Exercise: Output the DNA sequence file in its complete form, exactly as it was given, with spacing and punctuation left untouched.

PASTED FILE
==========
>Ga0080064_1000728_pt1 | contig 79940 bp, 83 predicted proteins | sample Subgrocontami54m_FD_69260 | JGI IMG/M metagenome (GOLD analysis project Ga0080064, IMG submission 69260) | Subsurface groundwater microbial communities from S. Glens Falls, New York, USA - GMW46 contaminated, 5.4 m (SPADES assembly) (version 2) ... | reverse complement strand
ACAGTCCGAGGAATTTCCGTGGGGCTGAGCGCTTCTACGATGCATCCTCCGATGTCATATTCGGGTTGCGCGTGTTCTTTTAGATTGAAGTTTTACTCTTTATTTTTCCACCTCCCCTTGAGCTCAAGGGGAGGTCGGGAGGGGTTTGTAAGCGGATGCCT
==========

>Ga0080064_1000728_pt1 | contig 79940 bp, 83 predicted proteins | sample Subgrocontami54m_FD_69260 | JGI IMG/M metagenome (GOLD analysis project Ga0080064, IMG submission 69260) | Subsurface groundwater microbial communities from S. Glens Falls, New York, USA - GMW46 contaminated, 5.4 m (SPADES assembly) (version 2) ... | reverse complement strand
ACAGTCCGAGGAATTTCCGTGGGGCTGAGCGCTTCTACGATGCATCCTCCGATGTCATATTCGGGTTGCGCGTGTTCTTTTAGATTGAAGTTTTACTCTTTATTTTTCCACCTCCCCTTGAGCTCAAGGGGAGGTCGGGAGGGGTTTGTAAGCGGATGCCT